In yet another embodiment, a system is disclosed. The system comprises a computer having a processor and a memory and an application stored in the memory that, when executed by the processor, identifies a plurality of routers traversed by data packets sent from a source customer edge router to a destination customer edge router, determines a performance of each of the identified routers with reference to their transport of the data packets sent from the source customer edge router sent to the destination customer edge router at a plurality of times, builds a history of the performance of each of the identified routers, identifies a configuration of the source customer edge router, determines a performance of the source customer edge router at a plurality of times, builds a history of the performance of the source customer edge router, identifies a configuration of the destination customer edge router, determines a performance of the destination customer edge router at a plurality of times, builds a history of the performance of the destination customer edge router, analyzes the history of the performance of each of the identified routers, the history of the performance of the source customer edge router, the history of the performance of the destination customer edge router, the configuration of the source customer edge router, and the configuration of the destination customer edge router. Based on the analysis, the system at least one of diagnoses a source of a communication problem associated with data packets sent from the source customer edge router to the destination customer edge router and recommends a change in the configuration of at least one of the source customer edge router and the destination customer edge router.

These and other features will be more clearly understood from the following detailed description taken in conjunction with the accompanying drawings and claims.

BRIEF DESCRIPTION OF THE DRAWINGS

For a more complete understanding of the present disclosure, reference is now made to the following brief description, taken in connection with the accompanying drawings and detailed description, wherein like reference numerals represent like parts.

FIG. 1 is an illustration of a communication network monitoring system for implementing several embodiments of the disclosure.

FIG. 2 is a flowchart of a method of monitoring a communication network according to an embodiment of the disclosure.

FIG. 3 illustrates an exemplary computer system suitable for implementing aspects of the several embodiments of the disclosure.

DETAILED DESCRIPTION

It should be understood at the outset that although illustrative implementations of one or more embodiments are illustrated below, the disclosed systems and methods may be implemented using any number of techniques, whether currently known or in existence. The disclosure should in no way be limited to the illustrative implementations, drawings, and techniques illustrated below, but may be modified within the scope of the appended claims along with their full scope of equivalents.

A system and method are taught that provide end-to-end monitoring of a data communication system between a plurality of customer networks. While other systems and tools may be designed to look only at a single communication link or to analyze communications between two computer systems directly connected at the network layer, the present disclosure teaches analyzing end-to-end communication that may involve many network computers and/or routers. The customer networks may be at the same or different physical locations or sites. Communications, in the form of data packets, may travel between the customer networks, at least in part, via the Internet. In an embodiment, the system and method may use a system monitoring tool to characterize the devices the data packets traverse as they travel between networks. This characterization may be from a specific location at each of several customer networks, such as from/to the so-called “edge routers” at two or more of the customers' locations. In another embodiment, the system monitoring tool may use a tracing utility to identify and characterize the routers that data packets traverse when moving from one customer network to another customer network. The system monitoring tool may operate continuously or may be set to run periodically.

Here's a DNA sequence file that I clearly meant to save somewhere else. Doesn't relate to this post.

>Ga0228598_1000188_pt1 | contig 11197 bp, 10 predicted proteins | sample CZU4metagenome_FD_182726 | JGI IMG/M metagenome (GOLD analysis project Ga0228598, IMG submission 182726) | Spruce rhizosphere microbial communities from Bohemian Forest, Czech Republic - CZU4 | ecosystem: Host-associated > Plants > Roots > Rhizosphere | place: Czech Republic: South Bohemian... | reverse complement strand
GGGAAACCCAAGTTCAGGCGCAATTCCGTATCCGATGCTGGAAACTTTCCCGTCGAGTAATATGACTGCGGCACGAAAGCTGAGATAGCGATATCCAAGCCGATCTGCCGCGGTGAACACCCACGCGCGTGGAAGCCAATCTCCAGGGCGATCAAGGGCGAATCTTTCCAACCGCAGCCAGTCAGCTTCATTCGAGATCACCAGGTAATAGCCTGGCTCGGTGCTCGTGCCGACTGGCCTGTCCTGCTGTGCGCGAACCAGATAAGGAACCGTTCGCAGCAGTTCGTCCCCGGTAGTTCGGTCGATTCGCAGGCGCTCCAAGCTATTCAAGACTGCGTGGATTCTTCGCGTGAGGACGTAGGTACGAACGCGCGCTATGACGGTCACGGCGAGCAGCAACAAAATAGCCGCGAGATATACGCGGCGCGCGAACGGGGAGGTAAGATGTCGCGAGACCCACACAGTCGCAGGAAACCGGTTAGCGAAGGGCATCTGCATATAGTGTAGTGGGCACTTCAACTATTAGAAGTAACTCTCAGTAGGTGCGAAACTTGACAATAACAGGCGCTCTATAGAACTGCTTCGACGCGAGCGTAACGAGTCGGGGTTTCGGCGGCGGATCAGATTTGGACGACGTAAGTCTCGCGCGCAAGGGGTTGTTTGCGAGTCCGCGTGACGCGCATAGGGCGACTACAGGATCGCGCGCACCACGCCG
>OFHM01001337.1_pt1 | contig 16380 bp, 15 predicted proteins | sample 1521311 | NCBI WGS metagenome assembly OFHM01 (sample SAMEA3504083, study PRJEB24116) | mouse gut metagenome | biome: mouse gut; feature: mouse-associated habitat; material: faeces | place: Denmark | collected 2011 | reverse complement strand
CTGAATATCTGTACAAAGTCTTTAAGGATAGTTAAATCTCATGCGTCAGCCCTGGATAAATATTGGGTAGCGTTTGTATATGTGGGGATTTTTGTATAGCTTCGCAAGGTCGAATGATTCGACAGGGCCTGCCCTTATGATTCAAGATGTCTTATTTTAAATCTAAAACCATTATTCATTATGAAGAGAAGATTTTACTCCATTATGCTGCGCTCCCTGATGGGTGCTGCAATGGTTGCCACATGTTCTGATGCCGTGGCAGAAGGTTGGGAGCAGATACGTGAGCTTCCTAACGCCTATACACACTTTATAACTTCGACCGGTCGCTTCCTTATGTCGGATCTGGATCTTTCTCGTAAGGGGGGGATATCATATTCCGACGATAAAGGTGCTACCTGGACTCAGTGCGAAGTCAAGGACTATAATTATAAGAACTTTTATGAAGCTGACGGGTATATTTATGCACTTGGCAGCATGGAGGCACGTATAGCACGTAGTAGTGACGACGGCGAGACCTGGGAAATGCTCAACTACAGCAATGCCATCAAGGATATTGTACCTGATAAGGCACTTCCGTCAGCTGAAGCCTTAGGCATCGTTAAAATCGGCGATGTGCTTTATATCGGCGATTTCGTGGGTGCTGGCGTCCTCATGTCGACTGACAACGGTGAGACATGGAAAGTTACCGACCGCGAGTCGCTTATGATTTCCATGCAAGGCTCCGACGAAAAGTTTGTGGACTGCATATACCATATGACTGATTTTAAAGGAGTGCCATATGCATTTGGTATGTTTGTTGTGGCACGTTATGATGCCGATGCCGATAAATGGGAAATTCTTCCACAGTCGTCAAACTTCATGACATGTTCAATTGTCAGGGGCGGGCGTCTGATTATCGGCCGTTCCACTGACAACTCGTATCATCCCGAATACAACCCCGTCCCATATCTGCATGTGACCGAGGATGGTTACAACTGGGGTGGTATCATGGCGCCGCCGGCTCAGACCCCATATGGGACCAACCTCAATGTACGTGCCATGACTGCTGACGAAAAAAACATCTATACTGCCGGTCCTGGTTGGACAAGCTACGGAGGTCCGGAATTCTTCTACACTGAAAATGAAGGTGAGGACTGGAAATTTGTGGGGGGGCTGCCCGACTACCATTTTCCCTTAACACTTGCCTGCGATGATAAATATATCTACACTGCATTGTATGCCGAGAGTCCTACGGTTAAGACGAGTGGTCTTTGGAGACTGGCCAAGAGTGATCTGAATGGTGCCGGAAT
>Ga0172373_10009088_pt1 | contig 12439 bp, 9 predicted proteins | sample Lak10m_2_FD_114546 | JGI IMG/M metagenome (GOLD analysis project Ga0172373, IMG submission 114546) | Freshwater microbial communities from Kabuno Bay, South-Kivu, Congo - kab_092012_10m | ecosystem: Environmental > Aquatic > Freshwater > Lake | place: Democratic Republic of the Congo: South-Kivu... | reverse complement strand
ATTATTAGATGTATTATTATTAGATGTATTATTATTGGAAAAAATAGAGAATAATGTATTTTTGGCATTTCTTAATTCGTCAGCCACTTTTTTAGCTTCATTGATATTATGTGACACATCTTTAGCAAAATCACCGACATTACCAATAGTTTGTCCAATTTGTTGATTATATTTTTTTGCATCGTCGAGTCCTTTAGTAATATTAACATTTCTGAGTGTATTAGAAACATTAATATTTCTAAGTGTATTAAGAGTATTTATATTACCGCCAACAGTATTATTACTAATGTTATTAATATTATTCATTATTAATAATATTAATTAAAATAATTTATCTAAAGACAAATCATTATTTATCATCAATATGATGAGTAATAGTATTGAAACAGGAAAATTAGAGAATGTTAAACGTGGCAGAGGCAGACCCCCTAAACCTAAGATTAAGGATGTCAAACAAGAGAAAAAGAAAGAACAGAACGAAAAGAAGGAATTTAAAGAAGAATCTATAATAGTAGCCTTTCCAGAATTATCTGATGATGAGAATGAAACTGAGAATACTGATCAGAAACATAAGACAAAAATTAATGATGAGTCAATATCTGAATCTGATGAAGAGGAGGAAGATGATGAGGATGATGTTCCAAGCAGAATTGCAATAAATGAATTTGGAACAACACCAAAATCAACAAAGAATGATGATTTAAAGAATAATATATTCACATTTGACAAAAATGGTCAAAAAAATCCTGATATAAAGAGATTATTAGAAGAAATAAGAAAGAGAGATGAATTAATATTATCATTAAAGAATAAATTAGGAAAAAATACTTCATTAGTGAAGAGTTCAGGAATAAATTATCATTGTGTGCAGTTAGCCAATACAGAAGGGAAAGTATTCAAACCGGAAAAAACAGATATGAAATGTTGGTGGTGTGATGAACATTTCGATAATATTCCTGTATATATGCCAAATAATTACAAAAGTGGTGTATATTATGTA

In an embodiment, the system monitoring tool may log information collected by the tracing utility and may then analyze the information to diagnose and/or correct communication problems between the networks. In another embodiment, the system and method may provide the customer with the ability to self-diagnose and/or correct communication issues, and may provide a customer or customers with the ability to create restrictions for their end users to filter specific ports devices, and/or features of the system and method. The system and method may also be configured to allow customers to suppress alarms and/or service ticket generation during maintenance procedures.

In an embodiment, the system and method may reduce the workload of the communication service provider and may thereby allow the communication service provider to reduce costs. The system and method may also allow the customer to determine an appropriate level or class of service to better serve the customers needs, based on analyzing communication system information provided by the system monitoring tool and the tracing utility.